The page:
We stayed a few blocks off the main plaza at an adorable bed and breakfast called El Balcón.  All the rooms on the second floor are connected on a long balcony from which you get the most spectacular views over the city and surrounding mountains. One afternoon we were even treated to a view of a rainbow extending high above it all. We highly recommend El Balcón for a lovely little spot close enough to everything, yet just far enough away to be peaceful and relaxing.

a cup of coca leaf tea is offered to guests to help with the altitude

guests are offered a cup of coca leaf tea upon arrival to help with the altitude

the balcony at El Balcón

taking in the view from the balcony

rainbow over Cusco

rainbow over Cusco

Next up, the final installment of the “Cousin Adventures” series and the main event, Machu Picchu!


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Cousin Adventures: Arequipa

The second stop on our gringo trail tour was Arequipa!  The city sits in the shadow of the conical, snow-capped Misti volcano and is called the White City because many of the buildings are constructed from a white volcanic stone called sillar.  We visited during the rainy season, so unfortunately we were not able to see Misti because it was covered by clouds.  Bummer.  Yet we did manage to see some of the lovely sillar buildings, including those surrounding the main plaza.

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Another prominent sillar building in Arequipa is the Monastery Santa Catalina. The monastery is one of the best examples of colonial construction in the city, protected from newer architectural influences by its high walls and its closure to the public from its opening in 1579 until 1970.  The sillar walls are painted with a range of natural paints from deep ochre to cobalt blue.  I just couldn’t get enough of the beauty of the space, with the bright colors and potted geraniums everywhere.  I’ll let the photos speak for themselves on this one. IMG_4772 IMG_4678 IMG_4686 IMG_4689 IMG_4697 IMG_4708 IMG_4715 IMG_4719 IMG_4722 IMG_4726 IMG_4727 IMG_4729 IMG_4732 IMG_4754 IMG_4760 IMG_4723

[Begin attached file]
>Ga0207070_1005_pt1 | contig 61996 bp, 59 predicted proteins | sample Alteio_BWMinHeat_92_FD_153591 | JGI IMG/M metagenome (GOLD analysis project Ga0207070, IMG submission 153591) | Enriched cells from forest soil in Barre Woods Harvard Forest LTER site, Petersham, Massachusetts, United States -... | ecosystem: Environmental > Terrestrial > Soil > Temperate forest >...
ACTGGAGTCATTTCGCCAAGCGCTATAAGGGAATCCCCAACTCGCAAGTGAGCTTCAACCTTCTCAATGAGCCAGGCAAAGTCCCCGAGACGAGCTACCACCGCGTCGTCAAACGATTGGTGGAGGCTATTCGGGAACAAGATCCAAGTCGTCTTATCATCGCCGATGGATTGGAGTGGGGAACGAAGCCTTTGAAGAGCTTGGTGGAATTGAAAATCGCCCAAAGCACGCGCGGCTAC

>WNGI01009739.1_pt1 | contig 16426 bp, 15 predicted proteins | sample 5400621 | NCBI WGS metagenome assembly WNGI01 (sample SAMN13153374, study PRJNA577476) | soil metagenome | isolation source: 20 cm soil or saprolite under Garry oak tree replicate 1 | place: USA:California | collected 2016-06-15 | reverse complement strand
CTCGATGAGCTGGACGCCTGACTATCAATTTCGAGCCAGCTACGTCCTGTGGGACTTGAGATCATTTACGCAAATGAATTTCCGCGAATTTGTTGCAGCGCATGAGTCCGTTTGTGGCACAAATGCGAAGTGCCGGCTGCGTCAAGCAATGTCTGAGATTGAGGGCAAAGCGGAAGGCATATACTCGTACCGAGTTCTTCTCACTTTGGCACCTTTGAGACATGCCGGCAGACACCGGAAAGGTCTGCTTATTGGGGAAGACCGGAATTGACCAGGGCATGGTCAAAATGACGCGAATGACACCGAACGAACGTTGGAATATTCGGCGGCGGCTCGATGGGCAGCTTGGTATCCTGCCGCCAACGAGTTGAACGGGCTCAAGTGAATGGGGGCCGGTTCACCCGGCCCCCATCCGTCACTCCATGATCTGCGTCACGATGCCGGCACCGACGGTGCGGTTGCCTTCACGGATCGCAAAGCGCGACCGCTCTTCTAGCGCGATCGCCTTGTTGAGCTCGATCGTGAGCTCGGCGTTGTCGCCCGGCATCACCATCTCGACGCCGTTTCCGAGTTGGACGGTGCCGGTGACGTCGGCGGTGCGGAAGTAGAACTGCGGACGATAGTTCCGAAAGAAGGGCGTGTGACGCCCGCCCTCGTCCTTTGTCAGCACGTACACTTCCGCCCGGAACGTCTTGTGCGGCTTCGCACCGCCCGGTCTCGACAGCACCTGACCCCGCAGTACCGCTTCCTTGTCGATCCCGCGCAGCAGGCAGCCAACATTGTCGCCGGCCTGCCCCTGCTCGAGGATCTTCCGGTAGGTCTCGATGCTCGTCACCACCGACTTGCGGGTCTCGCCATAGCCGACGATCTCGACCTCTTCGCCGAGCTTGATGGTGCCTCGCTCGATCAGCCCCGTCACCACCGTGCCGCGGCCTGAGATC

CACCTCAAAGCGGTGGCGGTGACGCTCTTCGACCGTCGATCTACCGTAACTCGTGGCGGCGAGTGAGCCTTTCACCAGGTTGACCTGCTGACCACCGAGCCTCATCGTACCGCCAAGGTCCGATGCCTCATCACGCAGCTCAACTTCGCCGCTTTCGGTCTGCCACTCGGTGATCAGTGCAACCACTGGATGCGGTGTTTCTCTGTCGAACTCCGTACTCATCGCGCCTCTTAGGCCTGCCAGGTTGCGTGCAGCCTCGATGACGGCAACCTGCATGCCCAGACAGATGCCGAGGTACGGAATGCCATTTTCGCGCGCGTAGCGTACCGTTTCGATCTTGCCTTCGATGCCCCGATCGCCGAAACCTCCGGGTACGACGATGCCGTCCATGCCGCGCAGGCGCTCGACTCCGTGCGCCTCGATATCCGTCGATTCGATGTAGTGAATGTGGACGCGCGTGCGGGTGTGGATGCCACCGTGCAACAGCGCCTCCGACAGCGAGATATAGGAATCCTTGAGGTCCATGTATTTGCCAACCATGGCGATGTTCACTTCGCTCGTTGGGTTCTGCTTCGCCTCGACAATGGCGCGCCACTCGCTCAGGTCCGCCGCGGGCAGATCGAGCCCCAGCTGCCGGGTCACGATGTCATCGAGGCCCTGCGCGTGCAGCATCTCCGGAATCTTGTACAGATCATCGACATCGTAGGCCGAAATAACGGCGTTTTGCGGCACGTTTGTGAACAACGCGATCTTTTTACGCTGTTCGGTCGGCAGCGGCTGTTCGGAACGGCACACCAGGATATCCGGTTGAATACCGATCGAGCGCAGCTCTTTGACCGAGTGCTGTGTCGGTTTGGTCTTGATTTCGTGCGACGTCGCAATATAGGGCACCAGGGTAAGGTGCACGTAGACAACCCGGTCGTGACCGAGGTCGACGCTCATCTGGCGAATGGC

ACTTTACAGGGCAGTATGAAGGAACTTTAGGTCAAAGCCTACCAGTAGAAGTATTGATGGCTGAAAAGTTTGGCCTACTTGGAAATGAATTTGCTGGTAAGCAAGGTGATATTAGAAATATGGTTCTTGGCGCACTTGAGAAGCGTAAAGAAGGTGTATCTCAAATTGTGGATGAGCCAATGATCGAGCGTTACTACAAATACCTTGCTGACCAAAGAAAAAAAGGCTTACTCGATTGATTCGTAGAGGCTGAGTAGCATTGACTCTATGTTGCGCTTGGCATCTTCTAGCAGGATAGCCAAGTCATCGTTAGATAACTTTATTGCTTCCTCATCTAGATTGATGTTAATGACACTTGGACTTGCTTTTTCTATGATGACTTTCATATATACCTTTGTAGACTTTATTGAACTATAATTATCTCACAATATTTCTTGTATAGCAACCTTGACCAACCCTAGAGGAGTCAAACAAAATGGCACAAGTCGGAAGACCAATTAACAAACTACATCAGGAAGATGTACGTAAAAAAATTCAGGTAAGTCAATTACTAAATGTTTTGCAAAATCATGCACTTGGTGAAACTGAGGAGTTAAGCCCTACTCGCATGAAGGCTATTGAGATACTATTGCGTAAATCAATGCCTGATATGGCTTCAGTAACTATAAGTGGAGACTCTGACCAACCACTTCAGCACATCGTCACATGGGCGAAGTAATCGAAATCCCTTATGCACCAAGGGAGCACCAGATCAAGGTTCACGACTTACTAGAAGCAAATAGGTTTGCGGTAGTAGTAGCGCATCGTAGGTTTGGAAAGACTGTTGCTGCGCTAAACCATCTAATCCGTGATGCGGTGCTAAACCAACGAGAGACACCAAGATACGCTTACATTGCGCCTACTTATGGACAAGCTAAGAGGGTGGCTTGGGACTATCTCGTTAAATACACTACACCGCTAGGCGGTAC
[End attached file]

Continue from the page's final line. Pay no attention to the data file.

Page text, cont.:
I wish I could be surrounded by those colors every day.  The peaceful stillness of the monastery was just breathtaking.  If you ever find yourself in Arequpia, the Monastery Santa Catalina is a must-see.

Next stop on the gringo trail… Cusco!


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Cousin Adventures: Lima

We just had our first visitor here in Peru–my lovely cousin!  We planned a two-week itinerary on what we jokingly call the “gringo trail.” It hit all of the big sights, while also strategically increasing in altitude along the way to allow for ample time to adjust as we climbed higher into the Andes. The plan was to start in Lima (the capitol city), then fly to Arequipa (the “White City”), then fly to Cusco (the jumping off point for Machu Picchu), then finally fly to Puno (on the shores of Lake Titicaca).  Despite all of our best efforts, our plans were thwarted on many fronts: my cousin’s arrival to Lima was delayed a full day due to a medical emergency on one of her flights, then 2 of the 3 of us were struck down in Arequipa with what we later referred to as the “stomach plague,” and then our flight from Cusco to Puno was cancelled without warning.  Long story short, we didn’t make it to all the planned sights and actually ended up rebooking our tickets to end the trip a few days earlier than originally planned.  Yet, despite all of the hiccups along the way, we did manage to see some beautiful places and make some great memories!